I recently read a fascinating article by Greg Quill on the the Toronto Star website which confirmed what librarians have been aware of for several years – the mass appeal of Canadian mystery writers. Agent Michael Levine notes that there are 20 mystery writers in Canada that support themselves through their writing! Canada is the home of a disproportionately large number of mystery and crime writers that have achieved worldwide success and many have had offers for TV or movie adaptations. Greg Quill contends that in many parts of the world, the names of Canadian mystery authors are more well-known that our CanLit icons.
How many of these authors are on your reading radar? These authors have international appeal: Linwood Barclay, Louise Penny, Giles Blunt, Peter Robinson, Andrew Pyper, Maureen Jennings, Alan Bradley, William Deverell, David Rotenberg, Robert Rotenberg, D.J. (Dorothy) McIntosh, Tim Wynne-Jones, Gail Bowen, Joy Fielding, Mike Knowles, Howard Shrier, James W. Nichol, and C.B. Forrest.
On May 30, the winners of the 2013 Arthur Ellis awards were announced. These awards celebrate excellence in Canadian crime writing. The Crime Writers of Canada selected these winners in 2013:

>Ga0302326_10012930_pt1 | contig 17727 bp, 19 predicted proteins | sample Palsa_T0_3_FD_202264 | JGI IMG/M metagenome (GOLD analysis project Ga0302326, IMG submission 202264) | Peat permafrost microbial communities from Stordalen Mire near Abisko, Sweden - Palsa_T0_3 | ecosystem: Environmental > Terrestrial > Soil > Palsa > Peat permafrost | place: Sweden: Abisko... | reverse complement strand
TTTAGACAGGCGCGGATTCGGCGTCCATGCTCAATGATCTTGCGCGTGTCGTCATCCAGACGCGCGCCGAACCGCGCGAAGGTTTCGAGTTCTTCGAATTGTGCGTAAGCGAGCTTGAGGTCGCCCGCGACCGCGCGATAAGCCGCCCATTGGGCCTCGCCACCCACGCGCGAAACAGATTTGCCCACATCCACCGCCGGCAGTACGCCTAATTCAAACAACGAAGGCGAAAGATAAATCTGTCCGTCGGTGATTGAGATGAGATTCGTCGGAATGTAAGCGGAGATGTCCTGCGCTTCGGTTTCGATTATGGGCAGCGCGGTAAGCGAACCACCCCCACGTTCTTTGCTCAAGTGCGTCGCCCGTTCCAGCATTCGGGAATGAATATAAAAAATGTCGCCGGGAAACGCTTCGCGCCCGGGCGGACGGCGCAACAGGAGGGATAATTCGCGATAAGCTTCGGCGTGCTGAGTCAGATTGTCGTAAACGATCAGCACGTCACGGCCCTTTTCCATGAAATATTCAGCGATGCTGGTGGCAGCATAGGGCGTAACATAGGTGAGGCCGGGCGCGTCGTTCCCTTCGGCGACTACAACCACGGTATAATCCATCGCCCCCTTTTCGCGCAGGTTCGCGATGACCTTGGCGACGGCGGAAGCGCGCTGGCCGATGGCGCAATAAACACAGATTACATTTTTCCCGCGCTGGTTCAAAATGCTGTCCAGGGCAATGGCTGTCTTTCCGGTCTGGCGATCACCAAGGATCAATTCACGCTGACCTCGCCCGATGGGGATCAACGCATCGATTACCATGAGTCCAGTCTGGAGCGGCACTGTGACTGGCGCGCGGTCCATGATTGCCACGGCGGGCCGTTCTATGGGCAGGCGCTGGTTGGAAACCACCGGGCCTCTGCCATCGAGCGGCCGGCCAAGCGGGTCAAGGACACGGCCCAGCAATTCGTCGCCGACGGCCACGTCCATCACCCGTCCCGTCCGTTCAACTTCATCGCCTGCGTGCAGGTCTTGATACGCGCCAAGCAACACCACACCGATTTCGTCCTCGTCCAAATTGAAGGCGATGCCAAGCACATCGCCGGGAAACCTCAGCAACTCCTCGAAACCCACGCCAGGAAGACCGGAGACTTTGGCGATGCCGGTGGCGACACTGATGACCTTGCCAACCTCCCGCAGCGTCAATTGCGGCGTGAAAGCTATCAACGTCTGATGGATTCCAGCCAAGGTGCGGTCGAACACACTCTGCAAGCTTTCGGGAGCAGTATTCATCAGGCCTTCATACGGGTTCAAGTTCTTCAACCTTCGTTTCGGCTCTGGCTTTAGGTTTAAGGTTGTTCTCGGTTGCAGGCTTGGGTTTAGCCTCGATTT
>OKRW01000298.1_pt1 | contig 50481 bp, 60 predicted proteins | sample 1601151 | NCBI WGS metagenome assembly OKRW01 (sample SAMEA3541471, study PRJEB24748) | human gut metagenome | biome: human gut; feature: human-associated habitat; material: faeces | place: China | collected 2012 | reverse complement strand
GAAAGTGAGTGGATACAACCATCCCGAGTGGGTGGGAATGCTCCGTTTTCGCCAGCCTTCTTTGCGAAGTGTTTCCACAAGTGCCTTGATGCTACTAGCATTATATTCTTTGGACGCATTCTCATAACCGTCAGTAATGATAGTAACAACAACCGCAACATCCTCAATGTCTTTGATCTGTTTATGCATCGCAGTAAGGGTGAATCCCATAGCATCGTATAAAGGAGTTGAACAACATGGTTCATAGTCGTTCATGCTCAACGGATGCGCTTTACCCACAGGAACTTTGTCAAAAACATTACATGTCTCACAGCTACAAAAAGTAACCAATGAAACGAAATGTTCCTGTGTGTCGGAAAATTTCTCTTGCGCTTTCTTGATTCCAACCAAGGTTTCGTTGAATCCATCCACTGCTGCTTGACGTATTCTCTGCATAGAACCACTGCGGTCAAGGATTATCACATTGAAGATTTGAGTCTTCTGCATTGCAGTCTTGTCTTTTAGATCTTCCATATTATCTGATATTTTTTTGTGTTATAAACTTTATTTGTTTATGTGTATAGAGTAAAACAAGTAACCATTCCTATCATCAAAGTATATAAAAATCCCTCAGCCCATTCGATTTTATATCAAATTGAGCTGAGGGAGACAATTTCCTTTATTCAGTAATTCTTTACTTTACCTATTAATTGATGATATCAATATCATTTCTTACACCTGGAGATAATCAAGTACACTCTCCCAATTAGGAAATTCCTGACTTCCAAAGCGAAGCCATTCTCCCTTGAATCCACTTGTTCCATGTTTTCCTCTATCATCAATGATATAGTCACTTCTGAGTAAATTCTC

Best First Novel: Simone St. James, The Haunting of Maddy Clare
Best Novel: Giles Blunt, Until the Night
Best Novella: Lou Allin, Contingency Plan
Best Short Story: Yasuko Thanh, “Switch-blade Knife” in Floating Like the Dead
Best Nonfiction: Steve Lillebuen, The Devil’s Cinema: The Untold Story behind Mark Twitchell’s Kill Room
Best Juvenile/YA Book: Shane Peacock, Becoming Holmes
Derrick Murdoch Award: Lyn Hamilton
Movie fans will be interested in the popular DVD series called Murdoch Mysteries. This Canadian series (based on the books by Canadian Maureen Jennings – a British expat) has achieved international success in the past few years. The Victorian era mystery series is set in Toronto. Seasons 1 to 5 are now available through Guelph Public Library.
Here is the Season One summary: In the 1890’s, Detective William Murdoch adopts modern techniques like ‘finger marks’ and forensics to track Toronto’s most sinister killers. Though derided by his skeptical boss, Murdoch finds friends and allies in a lovely pathologist and an eager-to-learn constable. Along the way they
cross paths with some of the era’s most famous figures, including Nikola Tesla,
Arthur Conan Doyle, and Prince Alfred.
This sounds like a great series to watch in air-conditioned comfort on a hot summer day!